You might want to take a second look at these structures. Each features the reuse of other materials as building materials. Doors, windows, tires, storage containers, bar-none. It makes you wonder what you're throwing away that you could be reusing instead.
When a major corporation like Starbucks creates a new branch out of 4 recycled shipping containers, it starts to seem like the rest of the world might finally catch on to the numerous benefits of recycling existing materials. This awesome reclamation drive-thru in Tukwila, Washington may be part of the company's new branding strategy, which includes an emphasis on reducing energy and material use. And just when this new Starbucks seemed like it couldn't be any cooler, we found out that it was designed to meet LEED certification.
This charming building in Sweden is made from cinder blocks and 36 reclaimed window frames, and we think it's absolutely lovely. The waterfront cottage designed by Karin Matz is minimally-funished and flooded with daylight, and makes a wonderful guest house for anyone interested in a rustic getaway!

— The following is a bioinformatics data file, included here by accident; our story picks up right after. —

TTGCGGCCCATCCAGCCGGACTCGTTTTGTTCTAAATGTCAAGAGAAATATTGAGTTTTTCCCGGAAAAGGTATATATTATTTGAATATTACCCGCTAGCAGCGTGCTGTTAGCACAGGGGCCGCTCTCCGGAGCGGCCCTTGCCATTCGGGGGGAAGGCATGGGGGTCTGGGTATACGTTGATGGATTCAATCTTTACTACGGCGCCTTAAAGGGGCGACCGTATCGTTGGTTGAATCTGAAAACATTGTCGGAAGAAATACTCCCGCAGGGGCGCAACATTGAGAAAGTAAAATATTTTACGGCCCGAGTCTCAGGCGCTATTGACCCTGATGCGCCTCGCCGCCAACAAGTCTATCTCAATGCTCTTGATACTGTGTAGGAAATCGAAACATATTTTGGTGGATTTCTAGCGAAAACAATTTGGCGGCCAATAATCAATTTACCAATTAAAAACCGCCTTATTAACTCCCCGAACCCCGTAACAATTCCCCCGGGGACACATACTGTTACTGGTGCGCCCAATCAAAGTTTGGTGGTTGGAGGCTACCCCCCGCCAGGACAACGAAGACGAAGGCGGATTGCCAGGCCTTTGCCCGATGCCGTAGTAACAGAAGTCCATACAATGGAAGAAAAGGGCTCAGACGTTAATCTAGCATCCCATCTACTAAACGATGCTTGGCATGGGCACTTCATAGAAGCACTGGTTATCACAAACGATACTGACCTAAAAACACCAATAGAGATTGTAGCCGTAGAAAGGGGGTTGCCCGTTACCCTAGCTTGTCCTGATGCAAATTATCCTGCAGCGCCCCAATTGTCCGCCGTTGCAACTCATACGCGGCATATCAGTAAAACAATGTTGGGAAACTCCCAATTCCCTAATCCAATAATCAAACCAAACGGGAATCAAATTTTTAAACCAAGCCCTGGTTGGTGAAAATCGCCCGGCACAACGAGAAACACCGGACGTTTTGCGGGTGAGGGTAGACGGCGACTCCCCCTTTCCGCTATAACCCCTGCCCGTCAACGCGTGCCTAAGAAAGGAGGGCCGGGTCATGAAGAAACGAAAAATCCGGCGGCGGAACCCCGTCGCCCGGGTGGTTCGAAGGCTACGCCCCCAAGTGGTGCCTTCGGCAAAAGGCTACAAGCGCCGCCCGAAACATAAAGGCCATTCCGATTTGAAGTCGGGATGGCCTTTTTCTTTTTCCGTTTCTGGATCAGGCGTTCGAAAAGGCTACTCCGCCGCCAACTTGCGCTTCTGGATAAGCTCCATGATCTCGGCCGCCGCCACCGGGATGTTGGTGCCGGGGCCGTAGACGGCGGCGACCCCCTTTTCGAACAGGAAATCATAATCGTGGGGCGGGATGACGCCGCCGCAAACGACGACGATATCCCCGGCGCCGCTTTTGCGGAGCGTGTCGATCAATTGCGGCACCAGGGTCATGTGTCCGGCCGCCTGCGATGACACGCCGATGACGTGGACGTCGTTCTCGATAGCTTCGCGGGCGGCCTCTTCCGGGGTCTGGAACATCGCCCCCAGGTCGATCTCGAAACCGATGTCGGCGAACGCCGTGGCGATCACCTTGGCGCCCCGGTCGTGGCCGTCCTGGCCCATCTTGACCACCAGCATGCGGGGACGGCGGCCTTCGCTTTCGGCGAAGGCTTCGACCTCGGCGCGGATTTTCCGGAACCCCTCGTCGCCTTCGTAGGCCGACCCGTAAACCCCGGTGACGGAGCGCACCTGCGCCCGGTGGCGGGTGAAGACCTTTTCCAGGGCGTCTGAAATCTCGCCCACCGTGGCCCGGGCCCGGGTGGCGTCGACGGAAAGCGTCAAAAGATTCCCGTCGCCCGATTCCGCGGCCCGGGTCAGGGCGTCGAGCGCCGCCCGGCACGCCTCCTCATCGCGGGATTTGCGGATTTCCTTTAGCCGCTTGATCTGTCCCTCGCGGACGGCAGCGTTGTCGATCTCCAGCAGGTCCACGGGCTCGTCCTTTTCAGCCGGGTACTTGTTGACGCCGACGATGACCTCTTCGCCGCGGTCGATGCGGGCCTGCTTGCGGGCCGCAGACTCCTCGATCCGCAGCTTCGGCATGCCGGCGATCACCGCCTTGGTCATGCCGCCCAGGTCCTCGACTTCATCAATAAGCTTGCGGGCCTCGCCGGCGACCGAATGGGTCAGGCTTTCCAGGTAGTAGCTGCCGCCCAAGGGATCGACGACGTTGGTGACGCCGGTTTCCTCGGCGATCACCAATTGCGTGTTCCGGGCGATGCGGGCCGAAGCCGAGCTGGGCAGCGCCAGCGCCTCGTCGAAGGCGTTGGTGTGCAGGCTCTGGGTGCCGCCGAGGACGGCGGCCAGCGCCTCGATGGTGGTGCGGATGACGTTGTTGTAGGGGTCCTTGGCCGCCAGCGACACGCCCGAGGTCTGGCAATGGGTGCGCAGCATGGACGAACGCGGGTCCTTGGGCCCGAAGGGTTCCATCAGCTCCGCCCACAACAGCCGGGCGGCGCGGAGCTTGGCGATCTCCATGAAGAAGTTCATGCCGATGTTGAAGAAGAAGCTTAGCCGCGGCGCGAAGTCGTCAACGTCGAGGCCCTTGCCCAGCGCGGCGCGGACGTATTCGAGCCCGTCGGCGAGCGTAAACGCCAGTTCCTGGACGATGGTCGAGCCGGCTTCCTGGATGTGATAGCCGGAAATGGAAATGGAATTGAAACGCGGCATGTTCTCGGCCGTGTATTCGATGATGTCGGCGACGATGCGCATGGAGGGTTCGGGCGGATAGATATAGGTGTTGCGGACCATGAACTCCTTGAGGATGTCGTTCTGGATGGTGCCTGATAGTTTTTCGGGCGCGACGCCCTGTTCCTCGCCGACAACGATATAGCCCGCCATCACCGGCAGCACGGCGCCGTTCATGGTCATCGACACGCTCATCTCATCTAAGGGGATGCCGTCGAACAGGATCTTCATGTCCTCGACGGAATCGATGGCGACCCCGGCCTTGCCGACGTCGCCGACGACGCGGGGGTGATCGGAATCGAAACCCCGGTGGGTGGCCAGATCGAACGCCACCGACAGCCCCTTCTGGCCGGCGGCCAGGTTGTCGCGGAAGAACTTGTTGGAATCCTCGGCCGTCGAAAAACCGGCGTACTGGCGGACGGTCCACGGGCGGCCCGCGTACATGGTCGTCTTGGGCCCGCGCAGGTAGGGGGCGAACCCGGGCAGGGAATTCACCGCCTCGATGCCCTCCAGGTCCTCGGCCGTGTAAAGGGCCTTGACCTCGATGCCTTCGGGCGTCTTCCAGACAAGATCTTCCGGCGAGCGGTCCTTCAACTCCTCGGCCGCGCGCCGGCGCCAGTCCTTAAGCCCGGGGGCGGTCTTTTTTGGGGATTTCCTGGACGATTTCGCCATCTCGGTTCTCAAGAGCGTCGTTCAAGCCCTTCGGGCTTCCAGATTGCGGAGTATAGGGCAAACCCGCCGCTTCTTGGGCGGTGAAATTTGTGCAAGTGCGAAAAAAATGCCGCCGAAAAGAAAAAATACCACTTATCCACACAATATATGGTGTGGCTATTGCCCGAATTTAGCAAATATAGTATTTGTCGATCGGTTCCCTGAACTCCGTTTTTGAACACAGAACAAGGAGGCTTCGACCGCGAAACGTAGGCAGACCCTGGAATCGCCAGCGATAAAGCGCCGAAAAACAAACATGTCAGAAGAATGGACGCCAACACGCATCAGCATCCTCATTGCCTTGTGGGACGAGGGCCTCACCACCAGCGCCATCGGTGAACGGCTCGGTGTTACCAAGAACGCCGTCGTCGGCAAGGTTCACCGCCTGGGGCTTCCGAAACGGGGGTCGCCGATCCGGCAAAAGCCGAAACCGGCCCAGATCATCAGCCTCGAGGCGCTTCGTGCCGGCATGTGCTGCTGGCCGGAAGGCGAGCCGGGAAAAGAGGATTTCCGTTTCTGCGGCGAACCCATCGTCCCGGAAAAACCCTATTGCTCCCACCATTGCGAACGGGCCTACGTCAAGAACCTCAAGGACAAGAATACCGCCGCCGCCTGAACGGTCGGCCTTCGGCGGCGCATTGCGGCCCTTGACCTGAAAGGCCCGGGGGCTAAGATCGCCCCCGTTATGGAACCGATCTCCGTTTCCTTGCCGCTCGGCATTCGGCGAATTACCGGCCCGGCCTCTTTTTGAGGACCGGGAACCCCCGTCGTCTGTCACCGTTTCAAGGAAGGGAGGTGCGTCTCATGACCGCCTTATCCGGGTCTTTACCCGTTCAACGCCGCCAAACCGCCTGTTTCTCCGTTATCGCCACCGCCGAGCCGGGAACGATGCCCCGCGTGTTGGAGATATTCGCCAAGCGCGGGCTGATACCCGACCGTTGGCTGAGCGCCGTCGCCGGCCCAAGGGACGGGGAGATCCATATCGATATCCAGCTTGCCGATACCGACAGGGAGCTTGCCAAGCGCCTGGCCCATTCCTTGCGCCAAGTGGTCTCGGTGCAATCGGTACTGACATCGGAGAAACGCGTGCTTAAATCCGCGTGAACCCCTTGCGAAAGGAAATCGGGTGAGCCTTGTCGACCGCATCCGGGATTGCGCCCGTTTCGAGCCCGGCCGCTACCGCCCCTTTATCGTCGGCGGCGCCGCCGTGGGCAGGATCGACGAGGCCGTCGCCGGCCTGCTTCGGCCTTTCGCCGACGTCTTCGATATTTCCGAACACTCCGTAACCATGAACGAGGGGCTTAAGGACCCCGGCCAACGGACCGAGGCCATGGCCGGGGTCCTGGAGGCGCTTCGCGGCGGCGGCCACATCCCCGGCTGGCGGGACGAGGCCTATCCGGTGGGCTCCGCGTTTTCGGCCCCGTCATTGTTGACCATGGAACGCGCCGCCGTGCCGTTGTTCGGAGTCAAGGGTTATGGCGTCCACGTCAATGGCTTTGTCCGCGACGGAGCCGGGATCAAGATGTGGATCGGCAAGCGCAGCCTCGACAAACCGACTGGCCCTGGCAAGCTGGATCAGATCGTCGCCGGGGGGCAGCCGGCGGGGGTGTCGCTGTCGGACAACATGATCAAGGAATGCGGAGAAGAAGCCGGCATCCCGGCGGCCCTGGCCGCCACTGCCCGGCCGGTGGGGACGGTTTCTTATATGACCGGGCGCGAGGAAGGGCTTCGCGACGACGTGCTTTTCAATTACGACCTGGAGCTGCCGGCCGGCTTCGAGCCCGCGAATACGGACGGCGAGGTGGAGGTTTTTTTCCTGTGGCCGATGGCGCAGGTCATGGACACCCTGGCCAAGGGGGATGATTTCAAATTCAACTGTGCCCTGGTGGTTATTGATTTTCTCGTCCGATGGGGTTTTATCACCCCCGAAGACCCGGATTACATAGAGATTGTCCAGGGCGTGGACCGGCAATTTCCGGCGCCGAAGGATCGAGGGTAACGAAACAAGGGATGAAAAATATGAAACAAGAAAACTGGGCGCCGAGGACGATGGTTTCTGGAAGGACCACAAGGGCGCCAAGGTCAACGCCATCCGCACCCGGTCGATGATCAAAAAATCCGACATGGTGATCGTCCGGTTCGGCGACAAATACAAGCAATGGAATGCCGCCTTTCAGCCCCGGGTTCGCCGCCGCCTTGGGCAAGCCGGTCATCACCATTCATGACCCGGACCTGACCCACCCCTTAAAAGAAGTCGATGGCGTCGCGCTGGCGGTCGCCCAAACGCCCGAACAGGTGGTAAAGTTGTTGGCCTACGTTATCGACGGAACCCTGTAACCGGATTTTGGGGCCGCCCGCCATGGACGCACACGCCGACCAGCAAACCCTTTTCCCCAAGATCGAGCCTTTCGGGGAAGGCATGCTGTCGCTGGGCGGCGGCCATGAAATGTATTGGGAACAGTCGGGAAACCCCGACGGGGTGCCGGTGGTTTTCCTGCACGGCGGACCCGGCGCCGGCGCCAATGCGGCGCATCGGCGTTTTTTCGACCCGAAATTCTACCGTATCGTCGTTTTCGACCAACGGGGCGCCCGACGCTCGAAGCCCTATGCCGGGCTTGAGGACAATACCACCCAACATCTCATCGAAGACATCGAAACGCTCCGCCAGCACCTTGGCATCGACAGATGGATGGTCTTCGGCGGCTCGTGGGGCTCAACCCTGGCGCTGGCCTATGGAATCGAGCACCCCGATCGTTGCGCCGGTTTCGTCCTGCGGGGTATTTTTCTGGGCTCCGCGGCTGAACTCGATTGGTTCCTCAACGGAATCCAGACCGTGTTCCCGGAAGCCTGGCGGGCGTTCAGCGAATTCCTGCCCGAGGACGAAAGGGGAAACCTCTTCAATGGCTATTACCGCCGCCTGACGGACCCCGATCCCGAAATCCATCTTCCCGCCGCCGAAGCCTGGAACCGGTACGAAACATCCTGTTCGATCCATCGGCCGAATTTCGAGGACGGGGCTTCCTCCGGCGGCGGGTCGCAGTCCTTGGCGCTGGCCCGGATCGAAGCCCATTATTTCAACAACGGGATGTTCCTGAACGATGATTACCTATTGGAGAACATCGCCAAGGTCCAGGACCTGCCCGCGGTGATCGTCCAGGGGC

This is the funky Maisongomme garden office which is made of locally-sourced scrap materials and clad in a layer of discarded rubber tires! This wonderful little space by Refunc doubles as an office and storage shed for a couple keen to maintain a small environmental footprint.
When was the last time you saw a building made out of giant Texaco signs, ironing boards, and window screens? Well, it's quite possible that you never have, but you should. This funky little structure was the result of a 10 week design workshop in North Carolina and has become a learning pavilion for the Burton Street Community Peace Garden. Not only was it made of salvaged materials found on site, but it also incorporates passive solar design and harvests rainwater. And it's adorable to boot.
This incredible "junk castle" designed by Victor Moore is made entirely out of scrap materials, and here's the best part. The whole thing only cost $500. Now we realize that not everyone is interested to live in a house that was put together with materials salvaged from the nearby junk yard, but this is a clear indicator of what can be done with a bit of ingenuity and out-of-the-box thinking. Moore's MFA assemblage thesis was constructed in 1970!
When we first saw this ten-storey building in Seoul wrapped in recycled doors, we did a double take. But as soon as we realized that the South Korean artist Choi Jeong-Hwa was behind the project, it made total sense. Jeong-Hwa wanted to transform a rather bland facade into a colorful, pixelated structure that relied only on existing materials, and this is what he came up with. It's funky but genius.
Learn more: Inhabitat.com